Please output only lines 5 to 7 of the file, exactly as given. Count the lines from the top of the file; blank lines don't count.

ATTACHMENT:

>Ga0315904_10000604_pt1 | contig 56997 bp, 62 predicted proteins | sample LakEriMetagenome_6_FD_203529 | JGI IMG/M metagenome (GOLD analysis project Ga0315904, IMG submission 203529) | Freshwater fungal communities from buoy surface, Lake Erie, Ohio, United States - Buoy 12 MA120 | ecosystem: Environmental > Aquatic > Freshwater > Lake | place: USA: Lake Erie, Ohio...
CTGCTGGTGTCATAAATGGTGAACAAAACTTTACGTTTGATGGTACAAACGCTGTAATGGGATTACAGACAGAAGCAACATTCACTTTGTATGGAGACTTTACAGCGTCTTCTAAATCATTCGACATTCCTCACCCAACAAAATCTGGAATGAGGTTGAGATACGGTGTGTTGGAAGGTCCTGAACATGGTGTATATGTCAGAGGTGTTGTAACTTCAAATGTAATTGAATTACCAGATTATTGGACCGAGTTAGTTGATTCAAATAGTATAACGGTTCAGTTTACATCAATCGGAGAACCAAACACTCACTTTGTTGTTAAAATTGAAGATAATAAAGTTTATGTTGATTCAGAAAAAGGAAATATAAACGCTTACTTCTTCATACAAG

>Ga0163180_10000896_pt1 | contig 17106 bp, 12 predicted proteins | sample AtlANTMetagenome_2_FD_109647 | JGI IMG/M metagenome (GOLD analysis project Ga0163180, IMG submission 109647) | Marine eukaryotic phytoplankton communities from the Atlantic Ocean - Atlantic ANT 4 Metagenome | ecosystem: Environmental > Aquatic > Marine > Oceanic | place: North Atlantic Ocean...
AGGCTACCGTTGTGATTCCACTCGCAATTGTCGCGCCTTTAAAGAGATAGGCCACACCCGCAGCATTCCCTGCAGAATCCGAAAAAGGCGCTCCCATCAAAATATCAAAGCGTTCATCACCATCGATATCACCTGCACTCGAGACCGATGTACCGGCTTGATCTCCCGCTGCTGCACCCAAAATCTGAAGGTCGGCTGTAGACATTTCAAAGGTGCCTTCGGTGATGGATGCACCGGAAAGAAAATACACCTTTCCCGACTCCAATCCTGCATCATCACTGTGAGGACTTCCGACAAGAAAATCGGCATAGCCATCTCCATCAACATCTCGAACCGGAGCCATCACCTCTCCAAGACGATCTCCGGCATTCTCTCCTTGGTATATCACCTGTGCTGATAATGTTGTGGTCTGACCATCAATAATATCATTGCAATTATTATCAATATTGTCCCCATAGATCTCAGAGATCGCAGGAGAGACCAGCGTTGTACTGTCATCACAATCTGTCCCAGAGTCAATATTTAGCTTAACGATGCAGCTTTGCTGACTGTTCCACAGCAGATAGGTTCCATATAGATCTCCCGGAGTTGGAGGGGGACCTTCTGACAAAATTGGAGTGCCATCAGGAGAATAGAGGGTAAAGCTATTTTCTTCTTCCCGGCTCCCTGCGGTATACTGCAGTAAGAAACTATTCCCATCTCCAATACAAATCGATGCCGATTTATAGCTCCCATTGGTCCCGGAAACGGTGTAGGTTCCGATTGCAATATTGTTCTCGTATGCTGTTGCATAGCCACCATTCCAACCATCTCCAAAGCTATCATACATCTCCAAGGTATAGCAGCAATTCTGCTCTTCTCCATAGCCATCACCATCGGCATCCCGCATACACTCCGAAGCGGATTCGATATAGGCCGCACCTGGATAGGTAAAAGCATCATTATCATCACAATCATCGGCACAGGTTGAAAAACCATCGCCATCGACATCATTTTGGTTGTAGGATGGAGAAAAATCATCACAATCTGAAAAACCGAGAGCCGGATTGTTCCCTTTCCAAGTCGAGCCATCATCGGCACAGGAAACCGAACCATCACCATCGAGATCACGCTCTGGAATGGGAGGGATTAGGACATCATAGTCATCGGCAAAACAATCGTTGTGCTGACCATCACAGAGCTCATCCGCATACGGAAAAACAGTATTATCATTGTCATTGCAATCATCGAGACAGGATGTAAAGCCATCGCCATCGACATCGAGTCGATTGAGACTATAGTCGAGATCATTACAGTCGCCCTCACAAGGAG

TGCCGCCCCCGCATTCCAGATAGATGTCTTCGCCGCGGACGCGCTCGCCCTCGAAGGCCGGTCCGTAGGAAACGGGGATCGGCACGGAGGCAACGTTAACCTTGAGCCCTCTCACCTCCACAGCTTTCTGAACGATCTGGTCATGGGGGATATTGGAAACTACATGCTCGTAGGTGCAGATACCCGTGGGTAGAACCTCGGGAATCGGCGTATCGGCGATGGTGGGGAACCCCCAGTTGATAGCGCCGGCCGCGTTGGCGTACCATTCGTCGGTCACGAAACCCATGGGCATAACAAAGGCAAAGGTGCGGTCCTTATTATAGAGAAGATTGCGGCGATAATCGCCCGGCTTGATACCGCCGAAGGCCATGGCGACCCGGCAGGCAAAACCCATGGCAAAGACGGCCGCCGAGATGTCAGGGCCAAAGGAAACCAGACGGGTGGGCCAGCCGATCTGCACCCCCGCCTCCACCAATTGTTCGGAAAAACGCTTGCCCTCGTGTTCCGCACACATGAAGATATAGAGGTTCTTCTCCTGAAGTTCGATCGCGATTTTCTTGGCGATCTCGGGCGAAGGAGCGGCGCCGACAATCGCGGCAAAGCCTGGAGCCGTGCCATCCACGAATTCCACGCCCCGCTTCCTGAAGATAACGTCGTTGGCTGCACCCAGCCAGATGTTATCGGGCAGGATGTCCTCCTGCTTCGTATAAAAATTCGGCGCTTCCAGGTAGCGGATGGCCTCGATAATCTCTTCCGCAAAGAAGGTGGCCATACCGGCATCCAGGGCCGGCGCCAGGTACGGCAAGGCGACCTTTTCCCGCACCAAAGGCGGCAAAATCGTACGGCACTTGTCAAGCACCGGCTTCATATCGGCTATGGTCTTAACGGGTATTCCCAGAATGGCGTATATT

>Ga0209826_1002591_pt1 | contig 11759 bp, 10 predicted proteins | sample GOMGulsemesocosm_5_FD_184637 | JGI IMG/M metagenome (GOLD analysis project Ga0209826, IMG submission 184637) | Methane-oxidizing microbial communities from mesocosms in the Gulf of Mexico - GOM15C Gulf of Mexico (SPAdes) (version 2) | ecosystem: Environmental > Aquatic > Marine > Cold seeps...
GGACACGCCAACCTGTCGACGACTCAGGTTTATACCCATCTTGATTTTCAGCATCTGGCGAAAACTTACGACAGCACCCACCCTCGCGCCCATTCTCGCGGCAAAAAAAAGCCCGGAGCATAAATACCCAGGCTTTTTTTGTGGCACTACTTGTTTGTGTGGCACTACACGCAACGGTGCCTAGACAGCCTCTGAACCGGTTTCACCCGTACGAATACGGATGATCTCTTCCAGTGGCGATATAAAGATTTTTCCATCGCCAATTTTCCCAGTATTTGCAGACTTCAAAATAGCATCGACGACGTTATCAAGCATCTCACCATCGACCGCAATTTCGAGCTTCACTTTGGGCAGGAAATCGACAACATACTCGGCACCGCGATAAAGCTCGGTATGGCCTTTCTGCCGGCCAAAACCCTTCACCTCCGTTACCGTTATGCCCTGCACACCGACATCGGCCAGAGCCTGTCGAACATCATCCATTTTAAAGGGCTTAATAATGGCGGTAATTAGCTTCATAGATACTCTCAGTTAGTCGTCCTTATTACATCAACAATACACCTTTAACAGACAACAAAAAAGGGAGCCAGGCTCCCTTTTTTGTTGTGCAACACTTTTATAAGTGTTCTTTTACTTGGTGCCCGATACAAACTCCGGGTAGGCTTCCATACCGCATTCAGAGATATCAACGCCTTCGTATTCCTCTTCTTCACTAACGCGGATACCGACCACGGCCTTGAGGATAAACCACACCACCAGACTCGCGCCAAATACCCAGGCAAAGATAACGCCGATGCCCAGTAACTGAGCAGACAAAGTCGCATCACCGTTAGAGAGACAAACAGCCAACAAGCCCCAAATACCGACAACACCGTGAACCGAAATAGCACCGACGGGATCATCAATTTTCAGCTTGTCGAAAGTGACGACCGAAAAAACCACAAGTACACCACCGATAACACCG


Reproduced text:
TGCCGCCCCCGCATTCCAGATAGATGTCTTCGCCGCGGACGCGCTCGCCCTCGAAGGCCGGTCCGTAGGAAACGGGGATCGGCACGGAGGCAACGTTAACCTTGAGCCCTCTCACCTCCACAGCTTTCTGAACGATCTGGTCATGGGGGATATTGGAAACTACATGCTCGTAGGTGCAGATACCCGTGGGTAGAACCTCGGGAATCGGCGTATCGGCGATGGTGGGGAACCCCCAGTTGATAGCGCCGGCCGCGTTGGCGTACCATTCGTCGGTCACGAAACCCATGGGCATAACAAAGGCAAAGGTGCGGTCCTTATTATAGAGAAGATTGCGGCGATAATCGCCCGGCTTGATACCGCCGAAGGCCATGGCGACCCGGCAGGCAAAACCCATGGCAAAGACGGCCGCCGAGATGTCAGGGCCAAAGGAAACCAGACGGGTGGGCCAGCCGATCTGCACCCCCGCCTCCACCAATTGTTCGGAAAAACGCTTGCCCTCGTGTTCCGCACACATGAAGATATAGAGGTTCTTCTCCTGAAGTTCGATCGCGATTTTCTTGGCGATCTCGGGCGAAGGAGCGGCGCCGACAATCGCGGCAAAGCCTGGAGCCGTGCCATCCACGAATTCCACGCCCCGCTTCCTGAAGATAACGTCGTTGGCTGCACCCAGCCAGATGTTATCGGGCAGGATGTCCTCCTGCTTCGTATAAAAATTCGGCGCTTCCAGGTAGCGGATGGCCTCGATAATCTCTTCCGCAAAGAAGGTGGCCATACCGGCATCCAGGGCCGGCGCCAGGTACGGCAAGGCGACCTTTTCCCGCACCAAAGGCGGCAAAATCGTACGGCACTTGTCAAGCACCGGCTTCATATCGGCTATGGTCTTAACGGGTATTCCCAGAATGGCGTATATT

>Ga0209826_1002591_pt1 | contig 11759 bp, 10 predicted proteins | sample GOMGulsemesocosm_5_FD_184637 | JGI IMG/M metagenome (GOLD analysis project Ga0209826, IMG submission 184637) | Methane-oxidizing microbial communities from mesocosms in the Gulf of Mexico - GOM15C Gulf of Mexico (SPAdes) (version 2) | ecosystem: Environmental > Aquatic > Marine > Cold seeps...
GGACACGCCAACCTGTCGACGACTCAGGTTTATACCCATCTTGATTTTCAGCATCTGGCGAAAACTTACGACAGCACCCACCCTCGCGCCCATTCTCGCGGCAAAAAAAAGCCCGGAGCATAAATACCCAGGCTTTTTTTGTGGCACTACTTGTTTGTGTGGCACTACACGCAACGGTGCCTAGACAGCCTCTGAACCGGTTTCACCCGTACGAATACGGATGATCTCTTCCAGTGGCGATATAAAGATTTTTCCATCGCCAATTTTCCCAGTATTTGCAGACTTCAAAATAGCATCGACGACGTTATCAAGCATCTCACCATCGACCGCAATTTCGAGCTTCACTTTGGGCAGGAAATCGACAACATACTCGGCACCGCGATAAAGCTCGGTATGGCCTTTCTGCCGGCCAAAACCCTTCACCTCCGTTACCGTTATGCCCTGCACACCGACATCGGCCAGAGCCTGTCGAACATCATCCATTTTAAAGGGCTTAATAATGGCGGTAATTAGCTTCATAGATACTCTCAGTTAGTCGTCCTTATTACATCAACAATACACCTTTAACAGACAACAAAAAAGGGAGCCAGGCTCCCTTTTTTGTTGTGCAACACTTTTATAAGTGTTCTTTTACTTGGTGCCCGATACAAACTCCGGGTAGGCTTCCATACCGCATTCAGAGATATCAACGCCTTCGTATTCCTCTTCTTCACTAACGCGGATACCGACCACGGCCTTGAGGATAAACCACACCACCAGACTCGCGCCAAATACCCAGGCAAAGATAACGCCGATGCCCAGTAACTGAGCAGACAAAGTCGCATCACCGTTAGAGAGACAAACAGCCAACAAGCCCCAAATACCGACAACACCGTGAACCGAAATAGCACCGACGGGATCATCAATTTTCAGCTTGTCGAAAGTGACGACCGAAAAAACCACAAGTACACCACCGATAACACCG